Street vendors offered loans, not licence

Delhi is one of the three states where not a single licence has been issued to a street vendor and where provisions of the Street Vendors Act, 2013 are yet to be implemented

Representative image
Representative image

S Khurram Raza

Street Vendors (Protection of Livelihood and Regulation of Street Vending) Act, required every street vendor was to be registered and recognised. Vendors did not have to apply for licence. Anyone selling anything was to be recognised as a street vendor. No street vendor could be removed from his chosen place until the survey was completed and they were rehabilitated.

Town Vending Committees (TVC) were deemed to be the final decision-making authority. A minimum of 40% of the TVC members were to be elected from among the street vendors.”

It was the duty of the TVCs to carry out survey as per the guidelines made by the respective states. The TVCs in various districts were to ensure that all street vendors identified by the government were accommodated in the vending zones subject to norms.

There are four states, including Delhi, where not a single licence has been given to street vendors. The other three are West Bengal, Sikkim and the Union Territory of Jammu & Kashmir.

Former Union minister for Housing and Urban Poverty Alleviation (2012-13) Ajay Maken, who had piloted the Bill estimates the number of street vendors in the country to be around 1.23 crore. But only 22 lakh of them have a proper licence. But street vendors, he claims, contribute approximately Rs. 4.5 lakh crore to the country’s economy.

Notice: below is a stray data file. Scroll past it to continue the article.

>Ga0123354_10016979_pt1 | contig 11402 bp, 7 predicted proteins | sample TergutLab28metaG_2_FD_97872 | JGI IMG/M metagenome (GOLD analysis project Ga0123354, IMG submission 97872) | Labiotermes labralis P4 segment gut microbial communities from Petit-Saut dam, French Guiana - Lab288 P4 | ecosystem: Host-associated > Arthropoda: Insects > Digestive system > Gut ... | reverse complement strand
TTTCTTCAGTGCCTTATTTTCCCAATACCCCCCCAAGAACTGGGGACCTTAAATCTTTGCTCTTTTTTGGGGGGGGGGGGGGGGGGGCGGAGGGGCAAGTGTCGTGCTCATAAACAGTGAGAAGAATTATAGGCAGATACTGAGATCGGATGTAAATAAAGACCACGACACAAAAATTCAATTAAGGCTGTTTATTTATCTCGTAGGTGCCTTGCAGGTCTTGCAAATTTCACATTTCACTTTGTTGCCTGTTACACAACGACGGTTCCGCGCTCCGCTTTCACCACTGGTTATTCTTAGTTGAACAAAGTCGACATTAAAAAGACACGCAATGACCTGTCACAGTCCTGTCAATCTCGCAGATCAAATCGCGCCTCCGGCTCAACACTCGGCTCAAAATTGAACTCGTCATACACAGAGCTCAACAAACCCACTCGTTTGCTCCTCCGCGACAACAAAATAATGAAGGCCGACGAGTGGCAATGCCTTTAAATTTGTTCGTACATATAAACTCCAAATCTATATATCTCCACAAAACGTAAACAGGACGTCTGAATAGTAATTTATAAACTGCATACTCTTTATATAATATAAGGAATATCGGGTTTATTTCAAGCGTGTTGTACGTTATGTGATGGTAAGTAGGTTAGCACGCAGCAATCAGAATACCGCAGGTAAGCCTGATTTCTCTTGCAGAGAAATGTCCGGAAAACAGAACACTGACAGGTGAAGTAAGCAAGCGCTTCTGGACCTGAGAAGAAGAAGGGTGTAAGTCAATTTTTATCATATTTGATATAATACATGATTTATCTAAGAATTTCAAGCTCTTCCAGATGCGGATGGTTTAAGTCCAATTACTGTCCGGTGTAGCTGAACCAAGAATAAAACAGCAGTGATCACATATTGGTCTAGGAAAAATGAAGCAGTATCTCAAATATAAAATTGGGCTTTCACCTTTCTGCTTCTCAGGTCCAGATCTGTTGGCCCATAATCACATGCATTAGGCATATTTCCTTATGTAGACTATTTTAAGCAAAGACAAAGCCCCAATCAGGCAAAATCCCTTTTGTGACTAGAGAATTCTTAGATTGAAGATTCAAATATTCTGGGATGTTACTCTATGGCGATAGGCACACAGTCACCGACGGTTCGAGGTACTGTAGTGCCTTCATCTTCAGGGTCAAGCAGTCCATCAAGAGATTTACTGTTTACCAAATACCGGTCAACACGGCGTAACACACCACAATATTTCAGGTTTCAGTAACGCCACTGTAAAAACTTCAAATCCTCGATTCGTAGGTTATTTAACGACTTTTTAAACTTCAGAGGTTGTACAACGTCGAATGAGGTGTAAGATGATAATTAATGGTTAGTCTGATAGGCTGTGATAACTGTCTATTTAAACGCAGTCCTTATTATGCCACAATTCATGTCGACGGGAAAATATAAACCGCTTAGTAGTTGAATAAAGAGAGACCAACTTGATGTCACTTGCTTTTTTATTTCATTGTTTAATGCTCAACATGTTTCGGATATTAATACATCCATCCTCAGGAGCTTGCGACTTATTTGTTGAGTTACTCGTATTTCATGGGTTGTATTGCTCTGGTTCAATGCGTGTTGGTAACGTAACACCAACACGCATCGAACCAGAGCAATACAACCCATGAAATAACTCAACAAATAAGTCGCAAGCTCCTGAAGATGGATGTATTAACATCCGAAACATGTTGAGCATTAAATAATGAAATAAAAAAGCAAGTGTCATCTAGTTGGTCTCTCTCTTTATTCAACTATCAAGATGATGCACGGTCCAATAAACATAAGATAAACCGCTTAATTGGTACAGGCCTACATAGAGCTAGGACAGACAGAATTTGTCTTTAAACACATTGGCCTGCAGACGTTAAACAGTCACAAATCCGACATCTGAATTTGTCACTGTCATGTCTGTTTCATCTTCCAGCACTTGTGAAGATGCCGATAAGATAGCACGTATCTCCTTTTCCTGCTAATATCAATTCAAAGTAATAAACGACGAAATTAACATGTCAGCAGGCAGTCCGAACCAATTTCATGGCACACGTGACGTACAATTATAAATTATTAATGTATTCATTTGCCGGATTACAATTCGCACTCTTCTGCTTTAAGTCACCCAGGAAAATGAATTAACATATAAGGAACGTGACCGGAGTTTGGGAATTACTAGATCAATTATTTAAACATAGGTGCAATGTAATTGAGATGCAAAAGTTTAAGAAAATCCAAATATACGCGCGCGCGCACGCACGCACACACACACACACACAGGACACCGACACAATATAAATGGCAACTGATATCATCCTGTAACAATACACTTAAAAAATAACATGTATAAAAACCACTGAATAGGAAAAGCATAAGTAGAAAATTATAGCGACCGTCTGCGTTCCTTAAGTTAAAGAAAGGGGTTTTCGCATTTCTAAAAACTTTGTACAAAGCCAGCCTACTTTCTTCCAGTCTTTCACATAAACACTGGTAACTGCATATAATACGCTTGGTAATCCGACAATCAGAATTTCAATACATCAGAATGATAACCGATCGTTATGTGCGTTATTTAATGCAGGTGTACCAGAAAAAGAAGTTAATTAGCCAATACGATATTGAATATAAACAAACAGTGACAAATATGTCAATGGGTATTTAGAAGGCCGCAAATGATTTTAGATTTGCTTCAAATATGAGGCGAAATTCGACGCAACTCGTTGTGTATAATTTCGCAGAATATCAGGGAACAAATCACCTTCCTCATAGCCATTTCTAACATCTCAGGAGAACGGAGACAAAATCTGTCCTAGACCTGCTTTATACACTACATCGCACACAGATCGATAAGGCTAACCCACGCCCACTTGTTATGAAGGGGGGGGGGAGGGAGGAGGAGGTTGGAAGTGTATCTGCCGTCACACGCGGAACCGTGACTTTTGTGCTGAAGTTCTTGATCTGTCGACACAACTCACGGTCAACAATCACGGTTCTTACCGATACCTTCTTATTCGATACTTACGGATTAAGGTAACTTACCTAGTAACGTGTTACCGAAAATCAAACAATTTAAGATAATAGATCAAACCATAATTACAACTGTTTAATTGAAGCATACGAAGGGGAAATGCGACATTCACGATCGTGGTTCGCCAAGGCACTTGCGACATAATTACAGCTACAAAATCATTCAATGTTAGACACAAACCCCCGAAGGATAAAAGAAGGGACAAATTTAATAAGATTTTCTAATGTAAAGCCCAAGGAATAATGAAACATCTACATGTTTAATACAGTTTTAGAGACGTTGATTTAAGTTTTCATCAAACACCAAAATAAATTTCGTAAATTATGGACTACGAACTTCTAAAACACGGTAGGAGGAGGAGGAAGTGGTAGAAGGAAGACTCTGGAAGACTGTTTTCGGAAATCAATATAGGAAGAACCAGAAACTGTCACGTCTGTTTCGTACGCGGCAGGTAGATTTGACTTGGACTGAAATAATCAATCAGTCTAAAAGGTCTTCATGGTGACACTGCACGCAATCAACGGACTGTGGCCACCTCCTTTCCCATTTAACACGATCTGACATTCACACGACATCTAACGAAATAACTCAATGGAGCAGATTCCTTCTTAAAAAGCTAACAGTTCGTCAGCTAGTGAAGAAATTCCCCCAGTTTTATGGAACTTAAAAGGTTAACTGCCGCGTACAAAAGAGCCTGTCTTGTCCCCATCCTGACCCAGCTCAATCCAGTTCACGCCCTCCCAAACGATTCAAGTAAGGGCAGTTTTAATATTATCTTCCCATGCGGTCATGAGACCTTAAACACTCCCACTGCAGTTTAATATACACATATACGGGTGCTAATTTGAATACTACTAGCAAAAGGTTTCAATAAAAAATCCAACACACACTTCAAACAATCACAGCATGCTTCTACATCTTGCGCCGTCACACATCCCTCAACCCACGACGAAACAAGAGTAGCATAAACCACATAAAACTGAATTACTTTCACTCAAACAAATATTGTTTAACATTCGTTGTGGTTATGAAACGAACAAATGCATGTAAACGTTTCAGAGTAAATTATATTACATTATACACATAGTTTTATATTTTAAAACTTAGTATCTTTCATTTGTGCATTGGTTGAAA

In October last year, the Union Government announced the Prime Minister Street Vendors Atmanirbhar Nidhi (PM SVANidhi) scheme for street vendors. The scheme provided working capital loan up to Rs. 10,000 at nominal rates of interest.

The Government claims over two million street vendors applied for the loan; 7,52,191 loan applications were sanctioned and loans disbursed to 2,18,751 vendors. But then Delhi alone is said to have more street vendors than the number of vendors who have received the loan. And none of them has a licence.

Maken describes SVANidhi as a “mere eyewash” and insists that the government should have provided this amount as financial assistance to the vendors, not a loan.

But an even more important questions is whether Rs 10,000 was sufficient to put vendors back on business. Did the undeserving or those who are not street vendors walk away with the loans? What about those who don’t have papers to prove he/ she is a vendor, verified by the Urban Local Body (ULB).

Though street vendors have organised themselves into trade unions and associations over the years and several NGOs have started working for them, life of street vendors has not changed much. They continue to be harassed by police and municipal authorities in the absence of licenses.

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